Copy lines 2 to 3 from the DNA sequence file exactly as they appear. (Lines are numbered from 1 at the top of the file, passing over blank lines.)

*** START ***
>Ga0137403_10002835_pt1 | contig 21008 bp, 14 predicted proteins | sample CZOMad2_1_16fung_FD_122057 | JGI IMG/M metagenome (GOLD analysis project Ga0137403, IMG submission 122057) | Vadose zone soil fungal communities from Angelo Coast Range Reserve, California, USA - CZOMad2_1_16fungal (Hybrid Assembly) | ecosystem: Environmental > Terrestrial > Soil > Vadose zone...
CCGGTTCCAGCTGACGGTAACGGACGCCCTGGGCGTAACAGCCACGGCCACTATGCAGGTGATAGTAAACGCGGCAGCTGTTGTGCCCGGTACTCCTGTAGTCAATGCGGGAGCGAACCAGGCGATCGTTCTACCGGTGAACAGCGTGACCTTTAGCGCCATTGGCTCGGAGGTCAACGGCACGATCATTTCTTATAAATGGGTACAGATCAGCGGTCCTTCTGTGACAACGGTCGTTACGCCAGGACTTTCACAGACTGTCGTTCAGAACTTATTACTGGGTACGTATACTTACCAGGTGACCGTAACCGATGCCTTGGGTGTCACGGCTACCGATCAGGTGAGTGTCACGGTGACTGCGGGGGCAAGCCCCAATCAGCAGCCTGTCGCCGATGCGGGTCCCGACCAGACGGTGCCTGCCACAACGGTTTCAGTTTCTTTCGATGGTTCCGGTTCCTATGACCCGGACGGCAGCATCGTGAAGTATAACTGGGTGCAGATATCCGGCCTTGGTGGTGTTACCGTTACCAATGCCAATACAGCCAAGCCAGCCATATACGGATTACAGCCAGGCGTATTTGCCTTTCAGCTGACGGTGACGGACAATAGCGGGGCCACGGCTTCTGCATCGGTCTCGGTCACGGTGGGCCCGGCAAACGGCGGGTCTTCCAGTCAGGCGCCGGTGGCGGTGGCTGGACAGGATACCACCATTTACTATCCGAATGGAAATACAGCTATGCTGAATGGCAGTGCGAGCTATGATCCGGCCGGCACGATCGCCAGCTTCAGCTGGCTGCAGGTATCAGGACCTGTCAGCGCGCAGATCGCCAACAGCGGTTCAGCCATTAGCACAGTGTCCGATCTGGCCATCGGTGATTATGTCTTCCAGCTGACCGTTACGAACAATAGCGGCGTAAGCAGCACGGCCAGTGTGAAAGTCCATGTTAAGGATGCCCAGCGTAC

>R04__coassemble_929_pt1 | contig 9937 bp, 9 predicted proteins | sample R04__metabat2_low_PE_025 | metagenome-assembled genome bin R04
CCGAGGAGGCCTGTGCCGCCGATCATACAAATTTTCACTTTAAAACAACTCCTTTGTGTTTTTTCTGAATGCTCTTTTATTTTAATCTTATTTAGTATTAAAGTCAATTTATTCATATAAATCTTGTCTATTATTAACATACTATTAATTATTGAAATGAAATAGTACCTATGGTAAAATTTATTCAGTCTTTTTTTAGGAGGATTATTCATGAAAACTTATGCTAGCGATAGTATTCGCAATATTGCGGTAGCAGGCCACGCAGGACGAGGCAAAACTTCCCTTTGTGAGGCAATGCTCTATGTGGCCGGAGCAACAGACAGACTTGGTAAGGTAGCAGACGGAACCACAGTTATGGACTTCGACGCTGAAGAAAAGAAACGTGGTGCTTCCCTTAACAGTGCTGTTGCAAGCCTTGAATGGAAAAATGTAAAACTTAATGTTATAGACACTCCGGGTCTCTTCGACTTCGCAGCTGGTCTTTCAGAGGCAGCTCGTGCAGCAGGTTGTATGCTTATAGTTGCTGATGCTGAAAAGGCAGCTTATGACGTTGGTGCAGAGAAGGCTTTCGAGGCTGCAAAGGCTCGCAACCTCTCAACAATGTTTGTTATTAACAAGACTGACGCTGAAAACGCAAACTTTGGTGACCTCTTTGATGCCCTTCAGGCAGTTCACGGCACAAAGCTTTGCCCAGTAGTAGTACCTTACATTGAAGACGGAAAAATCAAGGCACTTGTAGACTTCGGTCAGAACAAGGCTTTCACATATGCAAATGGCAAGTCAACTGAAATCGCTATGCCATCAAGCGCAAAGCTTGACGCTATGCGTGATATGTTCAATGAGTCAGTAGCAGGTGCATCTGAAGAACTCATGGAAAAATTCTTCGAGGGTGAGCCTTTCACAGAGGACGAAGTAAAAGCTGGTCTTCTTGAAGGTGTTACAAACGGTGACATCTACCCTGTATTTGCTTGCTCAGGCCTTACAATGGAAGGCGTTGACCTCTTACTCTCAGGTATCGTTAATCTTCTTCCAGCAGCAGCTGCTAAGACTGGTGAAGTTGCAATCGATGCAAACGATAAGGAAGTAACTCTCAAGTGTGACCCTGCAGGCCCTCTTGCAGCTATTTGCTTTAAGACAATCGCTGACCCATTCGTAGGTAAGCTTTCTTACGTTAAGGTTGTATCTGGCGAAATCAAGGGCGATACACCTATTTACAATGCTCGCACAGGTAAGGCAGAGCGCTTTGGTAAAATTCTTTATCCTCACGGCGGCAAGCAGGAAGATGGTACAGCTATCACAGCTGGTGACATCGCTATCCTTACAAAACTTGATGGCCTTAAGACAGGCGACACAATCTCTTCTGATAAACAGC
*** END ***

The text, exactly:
CCGGTTCCAGCTGACGGTAACGGACGCCCTGGGCGTAACAGCCACGGCCACTATGCAGGTGATAGTAAACGCGGCAGCTGTTGTGCCCGGTACTCCTGTAGTCAATGCGGGAGCGAACCAGGCGATCGTTCTACCGGTGAACAGCGTGACCTTTAGCGCCATTGGCTCGGAGGTCAACGGCACGATCATTTCTTATAAATGGGTACAGATCAGCGGTCCTTCTGTGACAACGGTCGTTACGCCAGGACTTTCACAGACTGTCGTTCAGAACTTATTACTGGGTACGTATACTTACCAGGTGACCGTAACCGATGCCTTGGGTGTCACGGCTACCGATCAGGTGAGTGTCACGGTGACTGCGGGGGCAAGCCCCAATCAGCAGCCTGTCGCCGATGCGGGTCCCGACCAGACGGTGCCTGCCACAACGGTTTCAGTTTCTTTCGATGGTTCCGGTTCCTATGACCCGGACGGCAGCATCGTGAAGTATAACTGGGTGCAGATATCCGGCCTTGGTGGTGTTACCGTTACCAATGCCAATACAGCCAAGCCAGCCATATACGGATTACAGCCAGGCGTATTTGCCTTTCAGCTGACGGTGACGGACAATAGCGGGGCCACGGCTTCTGCATCGGTCTCGGTCACGGTGGGCCCGGCAAACGGCGGGTCTTCCAGTCAGGCGCCGGTGGCGGTGGCTGGACAGGATACCACCATTTACTATCCGAATGGAAATACAGCTATGCTGAATGGCAGTGCGAGCTATGATCCGGCCGGCACGATCGCCAGCTTCAGCTGGCTGCAGGTATCAGGACCTGTCAGCGCGCAGATCGCCAACAGCGGTTCAGCCATTAGCACAGTGTCCGATCTGGCCATCGGTGATTATGTCTTCCAGCTGACCGTTACGAACAATAGCGGCGTAAGCAGCACGGCCAGTGTGAAAGTCCATGTTAAGGATGCCCAGCGTAC

>R04__coassemble_929_pt1 | contig 9937 bp, 9 predicted proteins | sample R04__metabat2_low_PE_025 | metagenome-assembled genome bin R04